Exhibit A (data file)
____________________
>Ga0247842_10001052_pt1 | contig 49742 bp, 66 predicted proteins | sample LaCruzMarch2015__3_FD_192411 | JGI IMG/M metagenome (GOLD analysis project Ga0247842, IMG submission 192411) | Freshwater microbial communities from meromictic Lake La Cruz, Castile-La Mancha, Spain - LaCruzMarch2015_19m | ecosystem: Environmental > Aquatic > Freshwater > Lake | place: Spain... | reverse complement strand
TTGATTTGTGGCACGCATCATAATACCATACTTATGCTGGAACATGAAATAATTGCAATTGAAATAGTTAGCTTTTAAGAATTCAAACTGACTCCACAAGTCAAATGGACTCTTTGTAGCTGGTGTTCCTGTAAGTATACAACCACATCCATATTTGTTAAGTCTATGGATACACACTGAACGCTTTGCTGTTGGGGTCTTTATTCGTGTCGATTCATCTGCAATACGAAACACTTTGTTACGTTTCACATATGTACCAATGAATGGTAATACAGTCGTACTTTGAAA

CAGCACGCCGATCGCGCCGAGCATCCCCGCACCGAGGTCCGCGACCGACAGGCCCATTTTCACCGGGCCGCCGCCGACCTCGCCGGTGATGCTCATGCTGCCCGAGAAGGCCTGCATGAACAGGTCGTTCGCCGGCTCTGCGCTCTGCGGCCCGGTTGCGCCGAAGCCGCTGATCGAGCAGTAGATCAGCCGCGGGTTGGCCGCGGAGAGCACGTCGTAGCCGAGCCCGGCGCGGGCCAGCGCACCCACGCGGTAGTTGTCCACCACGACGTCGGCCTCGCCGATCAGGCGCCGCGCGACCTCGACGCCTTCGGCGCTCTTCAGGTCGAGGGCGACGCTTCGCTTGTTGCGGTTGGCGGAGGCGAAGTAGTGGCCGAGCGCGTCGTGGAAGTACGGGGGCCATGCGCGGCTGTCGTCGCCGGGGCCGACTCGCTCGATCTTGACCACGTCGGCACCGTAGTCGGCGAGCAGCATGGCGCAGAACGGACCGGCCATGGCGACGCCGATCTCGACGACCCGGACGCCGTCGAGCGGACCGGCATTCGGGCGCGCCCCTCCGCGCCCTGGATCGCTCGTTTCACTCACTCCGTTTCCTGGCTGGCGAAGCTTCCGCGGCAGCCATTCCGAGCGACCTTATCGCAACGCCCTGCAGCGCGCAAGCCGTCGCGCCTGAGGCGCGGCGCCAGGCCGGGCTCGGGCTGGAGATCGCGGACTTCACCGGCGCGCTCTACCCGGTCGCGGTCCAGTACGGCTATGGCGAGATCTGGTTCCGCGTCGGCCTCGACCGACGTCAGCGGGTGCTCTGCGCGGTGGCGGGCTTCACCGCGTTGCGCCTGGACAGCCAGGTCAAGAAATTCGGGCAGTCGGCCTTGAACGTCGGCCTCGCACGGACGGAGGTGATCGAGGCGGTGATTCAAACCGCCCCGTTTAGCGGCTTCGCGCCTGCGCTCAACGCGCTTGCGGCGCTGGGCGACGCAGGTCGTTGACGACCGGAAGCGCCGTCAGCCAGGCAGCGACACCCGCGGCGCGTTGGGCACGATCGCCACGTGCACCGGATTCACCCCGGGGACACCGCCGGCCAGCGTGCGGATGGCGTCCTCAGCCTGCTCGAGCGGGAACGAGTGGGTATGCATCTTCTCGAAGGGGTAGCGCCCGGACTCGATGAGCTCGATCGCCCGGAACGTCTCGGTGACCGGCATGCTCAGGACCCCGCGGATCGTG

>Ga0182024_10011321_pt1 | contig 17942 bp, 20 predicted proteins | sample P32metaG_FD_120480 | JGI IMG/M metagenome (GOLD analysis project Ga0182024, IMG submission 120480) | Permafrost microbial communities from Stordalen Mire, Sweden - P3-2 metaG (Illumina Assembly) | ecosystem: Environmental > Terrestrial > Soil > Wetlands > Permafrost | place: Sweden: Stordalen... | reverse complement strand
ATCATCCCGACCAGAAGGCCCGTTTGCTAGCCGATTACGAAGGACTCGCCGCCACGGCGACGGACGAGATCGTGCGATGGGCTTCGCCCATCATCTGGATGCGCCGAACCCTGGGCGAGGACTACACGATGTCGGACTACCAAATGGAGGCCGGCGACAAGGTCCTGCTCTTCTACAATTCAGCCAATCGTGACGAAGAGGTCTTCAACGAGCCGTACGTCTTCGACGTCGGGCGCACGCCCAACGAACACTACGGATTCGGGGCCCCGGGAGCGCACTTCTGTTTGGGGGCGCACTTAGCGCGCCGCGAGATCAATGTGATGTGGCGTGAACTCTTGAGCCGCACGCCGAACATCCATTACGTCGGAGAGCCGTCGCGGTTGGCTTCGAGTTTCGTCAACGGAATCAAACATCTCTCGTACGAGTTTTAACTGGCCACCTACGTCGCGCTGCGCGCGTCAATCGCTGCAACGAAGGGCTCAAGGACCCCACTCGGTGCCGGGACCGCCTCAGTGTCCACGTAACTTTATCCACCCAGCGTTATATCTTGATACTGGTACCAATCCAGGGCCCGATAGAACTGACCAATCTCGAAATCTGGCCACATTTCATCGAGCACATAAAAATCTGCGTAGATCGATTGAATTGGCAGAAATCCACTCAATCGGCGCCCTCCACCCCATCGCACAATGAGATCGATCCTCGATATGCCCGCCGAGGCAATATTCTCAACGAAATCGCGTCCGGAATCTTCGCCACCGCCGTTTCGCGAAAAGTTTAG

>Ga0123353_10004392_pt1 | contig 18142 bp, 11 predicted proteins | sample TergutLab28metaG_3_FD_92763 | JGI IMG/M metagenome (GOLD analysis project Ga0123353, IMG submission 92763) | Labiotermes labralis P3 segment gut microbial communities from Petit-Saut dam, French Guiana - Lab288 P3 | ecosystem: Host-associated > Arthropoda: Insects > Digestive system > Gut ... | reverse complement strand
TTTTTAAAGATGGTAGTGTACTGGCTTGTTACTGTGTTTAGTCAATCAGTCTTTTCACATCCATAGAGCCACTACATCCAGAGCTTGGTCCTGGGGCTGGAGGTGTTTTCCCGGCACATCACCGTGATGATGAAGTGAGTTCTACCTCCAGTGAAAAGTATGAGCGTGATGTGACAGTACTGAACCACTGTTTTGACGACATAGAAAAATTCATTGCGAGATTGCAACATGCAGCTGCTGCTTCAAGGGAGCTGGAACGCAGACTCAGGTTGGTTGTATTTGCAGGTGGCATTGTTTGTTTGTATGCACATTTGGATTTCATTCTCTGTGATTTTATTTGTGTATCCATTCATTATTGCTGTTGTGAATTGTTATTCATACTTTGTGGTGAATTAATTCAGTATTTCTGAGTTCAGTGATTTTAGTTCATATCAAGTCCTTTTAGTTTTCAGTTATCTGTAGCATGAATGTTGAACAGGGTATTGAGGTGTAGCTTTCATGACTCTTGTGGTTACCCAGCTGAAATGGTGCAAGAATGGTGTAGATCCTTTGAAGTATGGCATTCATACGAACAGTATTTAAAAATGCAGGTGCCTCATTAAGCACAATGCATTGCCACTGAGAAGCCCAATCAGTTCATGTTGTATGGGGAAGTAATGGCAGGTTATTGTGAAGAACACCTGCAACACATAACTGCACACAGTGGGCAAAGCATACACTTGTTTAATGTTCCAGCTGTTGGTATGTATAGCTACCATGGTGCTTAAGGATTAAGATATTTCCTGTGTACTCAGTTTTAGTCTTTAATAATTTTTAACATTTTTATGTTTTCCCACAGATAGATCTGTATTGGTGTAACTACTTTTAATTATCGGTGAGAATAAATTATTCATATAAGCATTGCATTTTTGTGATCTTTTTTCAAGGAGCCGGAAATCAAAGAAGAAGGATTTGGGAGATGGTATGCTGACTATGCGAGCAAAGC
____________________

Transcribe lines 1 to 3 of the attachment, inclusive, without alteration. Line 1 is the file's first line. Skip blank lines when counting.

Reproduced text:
>Ga0247842_10001052_pt1 | contig 49742 bp, 66 predicted proteins | sample LaCruzMarch2015__3_FD_192411 | JGI IMG/M metagenome (GOLD analysis project Ga0247842, IMG submission 192411) | Freshwater microbial communities from meromictic Lake La Cruz, Castile-La Mancha, Spain - LaCruzMarch2015_19m | ecosystem: Environmental > Aquatic > Freshwater > Lake | place: Spain... | reverse complement strand
TTGATTTGTGGCACGCATCATAATACCATACTTATGCTGGAACATGAAATAATTGCAATTGAAATAGTTAGCTTTTAAGAATTCAAACTGACTCCACAAGTCAAATGGACTCTTTGTAGCTGGTGTTCCTGTAAGTATACAACCACATCCATATTTGTTAAGTCTATGGATACACACTGAACGCTTTGCTGTTGGGGTCTTTATTCGTGTCGATTCATCTGCAATACGAAACACTTTGTTACGTTTCACATATGTACCAATGAATGGTAATACAGTCGTACTTTGAAA

CAGCACGCCGATCGCGCCGAGCATCCCCGCACCGAGGTCCGCGACCGACAGGCCCATTTTCACCGGGCCGCCGCCGACCTCGCCGGTGATGCTCATGCTGCCCGAGAAGGCCTGCATGAACAGGTCGTTCGCCGGCTCTGCGCTCTGCGGCCCGGTTGCGCCGAAGCCGCTGATCGAGCAGTAGATCAGCCGCGGGTTGGCCGCGGAGAGCACGTCGTAGCCGAGCCCGGCGCGGGCCAGCGCACCCACGCGGTAGTTGTCCACCACGACGTCGGCCTCGCCGATCAGGCGCCGCGCGACCTCGACGCCTTCGGCGCTCTTCAGGTCGAGGGCGACGCTTCGCTTGTTGCGGTTGGCGGAGGCGAAGTAGTGGCCGAGCGCGTCGTGGAAGTACGGGGGCCATGCGCGGCTGTCGTCGCCGGGGCCGACTCGCTCGATCTTGACCACGTCGGCACCGTAGTCGGCGAGCAGCATGGCGCAGAACGGACCGGCCATGGCGACGCCGATCTCGACGACCCGGACGCCGTCGAGCGGACCGGCATTCGGGCGCGCCCCTCCGCGCCCTGGATCGCTCGTTTCACTCACTCCGTTTCCTGGCTGGCGAAGCTTCCGCGGCAGCCATTCCGAGCGACCTTATCGCAACGCCCTGCAGCGCGCAAGCCGTCGCGCCTGAGGCGCGGCGCCAGGCCGGGCTCGGGCTGGAGATCGCGGACTTCACCGGCGCGCTCTACCCGGTCGCGGTCCAGTACGGCTATGGCGAGATCTGGTTCCGCGTCGGCCTCGACCGACGTCAGCGGGTGCTCTGCGCGGTGGCGGGCTTCACCGCGTTGCGCCTGGACAGCCAGGTCAAGAAATTCGGGCAGTCGGCCTTGAACGTCGGCCTCGCACGGACGGAGGTGATCGAGGCGGTGATTCAAACCGCCCCGTTTAGCGGCTTCGCGCCTGCGCTCAACGCGCTTGCGGCGCTGGGCGACGCAGGTCGTTGACGACCGGAAGCGCCGTCAGCCAGGCAGCGACACCCGCGGCGCGTTGGGCACGATCGCCACGTGCACCGGATTCACCCCGGGGACACCGCCGGCCAGCGTGCGGATGGCGTCCTCAGCCTGCTCGAGCGGGAACGAGTGGGTATGCATCTTCTCGAAGGGGTAGCGCCCGGACTCGATGAGCTCGATCGCCCGGAACGTCTCGGTGACCGGCATGCTCAGGACCCCGCGGATCGTG